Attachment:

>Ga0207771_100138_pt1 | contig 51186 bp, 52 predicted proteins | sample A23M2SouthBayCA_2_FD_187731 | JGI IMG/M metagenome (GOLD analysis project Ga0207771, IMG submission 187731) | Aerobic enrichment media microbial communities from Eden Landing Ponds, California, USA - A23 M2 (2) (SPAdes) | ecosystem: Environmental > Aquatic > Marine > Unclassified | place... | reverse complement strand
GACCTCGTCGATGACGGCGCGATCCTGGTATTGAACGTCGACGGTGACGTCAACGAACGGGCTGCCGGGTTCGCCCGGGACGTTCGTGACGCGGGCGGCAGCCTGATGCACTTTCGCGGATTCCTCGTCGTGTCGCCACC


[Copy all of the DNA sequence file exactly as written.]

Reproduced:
>Ga0207771_100138_pt1 | contig 51186 bp, 52 predicted proteins | sample A23M2SouthBayCA_2_FD_187731 | JGI IMG/M metagenome (GOLD analysis project Ga0207771, IMG submission 187731) | Aerobic enrichment media microbial communities from Eden Landing Ponds, California, USA - A23 M2 (2) (SPAdes) | ecosystem: Environmental > Aquatic > Marine > Unclassified | place... | reverse complement strand
GACCTCGTCGATGACGGCGCGATCCTGGTATTGAACGTCGACGGTGACGTCAACGAACGGGCTGCCGGGTTCGCCCGGGACGTTCGTGACGCGGGCGGCAGCCTGATGCACTTTCGCGGATTCCTCGTCGTGTCGCCACC